One in five American adults struggle with their mental health, according to statistics from the Centers for Disease Control and Prevention.
In McHenry County, social service organizations have continued to see increased demand for mental health services, with many seeking more financial assistance from the County Board.
To that end, the McHenry County Mental Health Board is asking for an additional $2.5 million in next year’s county budget. The mental health board received about $10.5 million in tax revenue during the current fiscal year.
At Thursday’s special county board meeting – where county staff presented different budget scenarios for next year’s spending – a lesser increase of $525,000 was recommended for the mental health board.
“Our current levy and budget is at $10.45M and it is insufficient to meet the needs of our community,” Mental Health Board Executive Director Leonetta Rizzi wrote in an email Thursday.
Some community members and employees of social services have spoken at recent public meetings about the need for mental health funding.
Public comment at last week’s McHenry County Board meeting and Thursday’s County Board budget meeting focused extensively on mental health, with many of the speakers coming from mental health organizations.
Suzanne Hoban, executive director of Crystal Lake-based Family Health Partnership Clinic, told county board members at Thursday’s budget meeting that her organization had to go back to the mental health board for more funding for therapy services in March.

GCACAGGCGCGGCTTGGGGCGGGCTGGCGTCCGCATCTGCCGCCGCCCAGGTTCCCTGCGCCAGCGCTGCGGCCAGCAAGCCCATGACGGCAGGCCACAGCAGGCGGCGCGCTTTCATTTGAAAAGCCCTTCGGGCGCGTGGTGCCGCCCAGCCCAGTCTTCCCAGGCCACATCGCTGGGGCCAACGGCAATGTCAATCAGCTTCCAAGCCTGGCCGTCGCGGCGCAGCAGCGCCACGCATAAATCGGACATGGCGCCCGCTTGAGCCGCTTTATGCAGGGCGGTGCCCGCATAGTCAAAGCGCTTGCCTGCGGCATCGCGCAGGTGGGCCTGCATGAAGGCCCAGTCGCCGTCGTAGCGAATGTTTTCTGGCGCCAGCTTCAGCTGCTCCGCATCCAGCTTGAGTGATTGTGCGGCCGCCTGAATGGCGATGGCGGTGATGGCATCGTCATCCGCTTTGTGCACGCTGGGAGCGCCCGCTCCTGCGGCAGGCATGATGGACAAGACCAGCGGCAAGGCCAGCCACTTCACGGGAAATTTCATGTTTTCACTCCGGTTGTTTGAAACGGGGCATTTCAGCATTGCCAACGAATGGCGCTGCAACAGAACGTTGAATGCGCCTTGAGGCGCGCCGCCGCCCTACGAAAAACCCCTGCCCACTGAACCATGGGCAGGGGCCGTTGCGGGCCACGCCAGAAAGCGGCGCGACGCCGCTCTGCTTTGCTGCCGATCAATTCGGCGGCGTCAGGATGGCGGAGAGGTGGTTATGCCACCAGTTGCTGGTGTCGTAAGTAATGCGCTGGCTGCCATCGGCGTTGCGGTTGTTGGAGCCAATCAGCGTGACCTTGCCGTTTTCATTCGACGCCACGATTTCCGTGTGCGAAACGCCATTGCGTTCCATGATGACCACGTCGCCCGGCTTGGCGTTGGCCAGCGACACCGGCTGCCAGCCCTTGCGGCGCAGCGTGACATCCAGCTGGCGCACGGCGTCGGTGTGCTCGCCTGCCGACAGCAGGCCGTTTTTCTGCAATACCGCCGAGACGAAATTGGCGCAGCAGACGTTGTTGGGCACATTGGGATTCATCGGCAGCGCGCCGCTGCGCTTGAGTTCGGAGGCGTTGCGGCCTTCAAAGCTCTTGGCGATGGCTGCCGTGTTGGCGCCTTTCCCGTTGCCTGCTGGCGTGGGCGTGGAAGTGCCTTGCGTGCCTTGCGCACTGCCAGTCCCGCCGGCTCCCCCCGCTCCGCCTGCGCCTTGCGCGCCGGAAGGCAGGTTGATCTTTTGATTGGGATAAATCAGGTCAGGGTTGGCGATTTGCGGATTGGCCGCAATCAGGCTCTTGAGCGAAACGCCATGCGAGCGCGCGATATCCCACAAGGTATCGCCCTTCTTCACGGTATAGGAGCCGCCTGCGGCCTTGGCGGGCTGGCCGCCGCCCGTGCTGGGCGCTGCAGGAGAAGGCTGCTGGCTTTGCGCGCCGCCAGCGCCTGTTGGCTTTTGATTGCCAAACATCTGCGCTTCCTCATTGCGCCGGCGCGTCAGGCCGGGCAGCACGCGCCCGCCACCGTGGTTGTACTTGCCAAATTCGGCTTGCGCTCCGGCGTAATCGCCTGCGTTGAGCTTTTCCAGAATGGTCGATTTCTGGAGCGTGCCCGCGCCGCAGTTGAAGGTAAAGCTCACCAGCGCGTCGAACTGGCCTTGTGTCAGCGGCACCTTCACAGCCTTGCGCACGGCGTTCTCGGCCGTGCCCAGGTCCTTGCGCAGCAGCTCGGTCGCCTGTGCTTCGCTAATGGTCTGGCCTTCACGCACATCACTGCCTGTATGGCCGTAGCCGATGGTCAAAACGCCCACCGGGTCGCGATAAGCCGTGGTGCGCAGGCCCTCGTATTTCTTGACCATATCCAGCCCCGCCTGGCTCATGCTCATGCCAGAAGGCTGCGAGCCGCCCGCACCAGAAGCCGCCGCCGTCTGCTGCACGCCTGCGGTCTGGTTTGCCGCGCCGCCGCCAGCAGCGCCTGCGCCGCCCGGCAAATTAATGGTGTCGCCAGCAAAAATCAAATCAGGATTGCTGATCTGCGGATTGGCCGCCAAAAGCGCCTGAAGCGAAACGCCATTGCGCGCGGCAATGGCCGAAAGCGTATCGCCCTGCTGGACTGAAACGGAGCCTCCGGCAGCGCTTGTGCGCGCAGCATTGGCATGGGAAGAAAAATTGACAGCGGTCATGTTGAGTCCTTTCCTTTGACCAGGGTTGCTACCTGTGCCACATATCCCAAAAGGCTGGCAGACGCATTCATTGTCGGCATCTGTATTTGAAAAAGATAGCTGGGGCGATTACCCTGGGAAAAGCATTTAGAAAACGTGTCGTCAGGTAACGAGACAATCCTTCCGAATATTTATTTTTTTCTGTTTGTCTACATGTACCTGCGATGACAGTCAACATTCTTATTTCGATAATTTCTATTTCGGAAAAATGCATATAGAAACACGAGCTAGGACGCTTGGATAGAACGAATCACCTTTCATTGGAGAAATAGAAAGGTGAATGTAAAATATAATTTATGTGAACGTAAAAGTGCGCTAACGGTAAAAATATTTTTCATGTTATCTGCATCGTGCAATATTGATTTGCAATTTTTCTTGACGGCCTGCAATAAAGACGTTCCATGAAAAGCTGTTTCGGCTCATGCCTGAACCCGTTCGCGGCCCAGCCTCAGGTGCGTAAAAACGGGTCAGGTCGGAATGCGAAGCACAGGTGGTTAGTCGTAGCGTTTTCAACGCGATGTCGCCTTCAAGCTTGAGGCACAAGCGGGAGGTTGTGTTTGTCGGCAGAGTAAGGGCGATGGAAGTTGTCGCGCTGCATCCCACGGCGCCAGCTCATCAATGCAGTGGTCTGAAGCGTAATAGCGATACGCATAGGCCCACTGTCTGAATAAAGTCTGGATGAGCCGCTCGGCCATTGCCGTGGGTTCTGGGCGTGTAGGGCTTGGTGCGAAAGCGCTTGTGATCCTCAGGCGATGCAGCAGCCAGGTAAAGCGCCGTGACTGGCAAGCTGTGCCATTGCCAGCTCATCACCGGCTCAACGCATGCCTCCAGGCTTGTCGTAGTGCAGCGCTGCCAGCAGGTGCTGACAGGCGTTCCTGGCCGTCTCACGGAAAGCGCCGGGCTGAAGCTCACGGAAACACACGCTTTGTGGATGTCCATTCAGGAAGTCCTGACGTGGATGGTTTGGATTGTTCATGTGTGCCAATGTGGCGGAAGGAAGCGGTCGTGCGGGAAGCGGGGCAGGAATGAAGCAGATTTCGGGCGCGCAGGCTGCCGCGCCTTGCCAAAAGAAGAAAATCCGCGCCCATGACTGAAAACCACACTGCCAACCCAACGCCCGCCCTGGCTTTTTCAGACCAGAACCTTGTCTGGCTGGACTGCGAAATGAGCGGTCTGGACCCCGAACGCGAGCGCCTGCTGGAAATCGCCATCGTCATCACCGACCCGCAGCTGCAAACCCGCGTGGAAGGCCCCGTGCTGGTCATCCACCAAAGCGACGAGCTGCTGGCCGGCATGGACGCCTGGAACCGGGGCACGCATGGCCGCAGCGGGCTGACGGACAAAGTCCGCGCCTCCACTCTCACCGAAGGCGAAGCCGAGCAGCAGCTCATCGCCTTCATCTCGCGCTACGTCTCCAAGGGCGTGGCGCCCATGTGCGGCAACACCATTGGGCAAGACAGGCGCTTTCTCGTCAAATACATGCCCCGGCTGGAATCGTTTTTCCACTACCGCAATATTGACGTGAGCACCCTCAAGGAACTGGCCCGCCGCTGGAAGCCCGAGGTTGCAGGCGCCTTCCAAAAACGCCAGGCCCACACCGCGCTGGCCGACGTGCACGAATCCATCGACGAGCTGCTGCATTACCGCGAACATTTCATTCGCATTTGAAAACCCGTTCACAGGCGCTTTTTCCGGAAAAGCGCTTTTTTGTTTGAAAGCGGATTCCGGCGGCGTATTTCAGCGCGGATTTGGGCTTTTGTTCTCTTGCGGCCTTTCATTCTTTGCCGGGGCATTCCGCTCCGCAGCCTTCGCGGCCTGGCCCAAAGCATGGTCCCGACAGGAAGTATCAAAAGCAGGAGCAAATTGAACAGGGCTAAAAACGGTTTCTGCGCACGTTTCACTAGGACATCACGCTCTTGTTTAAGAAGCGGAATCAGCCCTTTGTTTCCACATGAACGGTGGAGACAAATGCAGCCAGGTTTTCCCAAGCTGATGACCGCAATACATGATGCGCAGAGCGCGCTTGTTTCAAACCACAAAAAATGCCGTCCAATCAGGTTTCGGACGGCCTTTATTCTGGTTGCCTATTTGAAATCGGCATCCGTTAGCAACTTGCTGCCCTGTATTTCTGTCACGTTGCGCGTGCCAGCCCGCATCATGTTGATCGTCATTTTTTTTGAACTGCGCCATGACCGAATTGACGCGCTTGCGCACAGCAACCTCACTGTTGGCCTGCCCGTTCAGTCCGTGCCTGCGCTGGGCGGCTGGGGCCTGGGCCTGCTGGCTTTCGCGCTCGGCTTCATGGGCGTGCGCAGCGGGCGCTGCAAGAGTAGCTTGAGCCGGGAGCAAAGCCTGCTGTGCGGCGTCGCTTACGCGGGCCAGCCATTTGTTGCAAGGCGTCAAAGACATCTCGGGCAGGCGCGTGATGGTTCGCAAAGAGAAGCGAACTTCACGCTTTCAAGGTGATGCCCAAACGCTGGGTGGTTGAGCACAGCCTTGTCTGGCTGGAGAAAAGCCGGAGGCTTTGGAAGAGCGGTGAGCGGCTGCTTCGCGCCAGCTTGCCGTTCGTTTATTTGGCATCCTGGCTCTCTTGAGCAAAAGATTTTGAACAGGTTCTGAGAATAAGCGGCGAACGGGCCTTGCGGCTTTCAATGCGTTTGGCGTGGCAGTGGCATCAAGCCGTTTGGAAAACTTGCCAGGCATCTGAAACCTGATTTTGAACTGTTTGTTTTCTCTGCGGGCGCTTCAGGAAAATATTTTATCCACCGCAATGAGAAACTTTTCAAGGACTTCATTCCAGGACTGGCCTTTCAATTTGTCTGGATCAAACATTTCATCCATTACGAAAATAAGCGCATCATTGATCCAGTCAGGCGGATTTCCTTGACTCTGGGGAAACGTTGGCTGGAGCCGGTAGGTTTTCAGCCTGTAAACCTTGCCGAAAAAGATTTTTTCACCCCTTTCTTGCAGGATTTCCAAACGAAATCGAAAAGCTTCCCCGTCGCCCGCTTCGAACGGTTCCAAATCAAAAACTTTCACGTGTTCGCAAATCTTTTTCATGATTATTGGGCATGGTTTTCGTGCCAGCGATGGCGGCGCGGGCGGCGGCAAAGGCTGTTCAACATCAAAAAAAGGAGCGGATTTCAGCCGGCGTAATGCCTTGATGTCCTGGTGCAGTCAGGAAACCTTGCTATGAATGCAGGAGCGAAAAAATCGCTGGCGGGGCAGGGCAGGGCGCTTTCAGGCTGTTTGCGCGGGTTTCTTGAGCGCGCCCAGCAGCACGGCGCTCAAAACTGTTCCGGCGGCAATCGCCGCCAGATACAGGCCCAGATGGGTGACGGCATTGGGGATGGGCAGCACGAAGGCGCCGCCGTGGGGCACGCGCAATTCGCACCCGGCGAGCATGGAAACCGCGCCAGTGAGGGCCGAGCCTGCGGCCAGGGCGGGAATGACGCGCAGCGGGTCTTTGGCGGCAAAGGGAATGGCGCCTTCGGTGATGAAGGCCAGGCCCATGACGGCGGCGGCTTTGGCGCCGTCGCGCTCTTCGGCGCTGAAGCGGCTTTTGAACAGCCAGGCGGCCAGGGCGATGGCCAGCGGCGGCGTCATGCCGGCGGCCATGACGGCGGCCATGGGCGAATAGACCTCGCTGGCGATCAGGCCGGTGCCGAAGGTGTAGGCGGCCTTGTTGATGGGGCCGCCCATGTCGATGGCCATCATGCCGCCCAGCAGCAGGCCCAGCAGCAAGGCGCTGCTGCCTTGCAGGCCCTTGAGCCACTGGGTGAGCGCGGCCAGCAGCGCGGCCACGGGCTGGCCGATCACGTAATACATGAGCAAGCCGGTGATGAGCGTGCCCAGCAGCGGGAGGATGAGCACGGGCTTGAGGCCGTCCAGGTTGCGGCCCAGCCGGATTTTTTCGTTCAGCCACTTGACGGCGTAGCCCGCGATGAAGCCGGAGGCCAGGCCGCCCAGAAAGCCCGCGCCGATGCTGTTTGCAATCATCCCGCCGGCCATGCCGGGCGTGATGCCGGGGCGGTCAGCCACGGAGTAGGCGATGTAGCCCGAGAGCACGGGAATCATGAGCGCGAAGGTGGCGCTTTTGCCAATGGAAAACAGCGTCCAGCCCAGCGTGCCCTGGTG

“You need to fund mental health services at its fullest capacity,” Hoban said.
The Mental Health Board’s County Board liaison, Carolyn Schofield, a former County Board member, also spoke about the need to fund mental health initiatives, but not at the expense of other county services.
“I am not going to ask for a cut to any of the other critical services that McHenry County provides,” Schofield said. “Please consider the impact of investing in mental health.”
Some county board members, however, have suggested they’re reluctant to increase the burden on taxpayers, making it unclear whether any increase in mental health funding will be approved in the final budget for 2024.
Hoban later told the Northwest Herald her clinic, which focuses on serving adult patients, has seen more demand for therapy services.
Hoban said that demand for therapy is not unique to McHenry County, however, but also is increasing across the nation.
A variety of factors are contributing to that increased demand but also stressed the importance of taking care of the community’s mental health needs.
“If you don’t address mental health issues, you will definitely see downstream ramifications,” Hoban said.
Rosecrance, which provides mental healthcare and help for substance abuse, served more than 50,000 people in fiscal 2022 and 54,000 people in fiscal 2023, Rosecrance communications specialist Lindsey Salvatelli said in an email.
“In our clinics, we continue to see teens and adults who struggle with their mental health, substance use, or sometimes both,” Rosecrance Regional President Carlene Cardosi said in a statement.
Guadalupe Ortiz, executive director of McHenry-based Youth and Family Center of McHenry County, said Mental Health Board funding helps to pay for the organization’s after-school youth care and bicultural service navigation programs.
“They have been one of our long-term funders,” Ortiz said of the mental health board.
She said her organization has seen an uptick in mental health cases.
Among the stressors Ortiz sees are food insecurity and a lack of affordable housing in the area.
“There’s very limited options for renters,” Ortiz said, adding that her organization works closely with other groups in the area. “There is so much collaboration. We’re all working together.”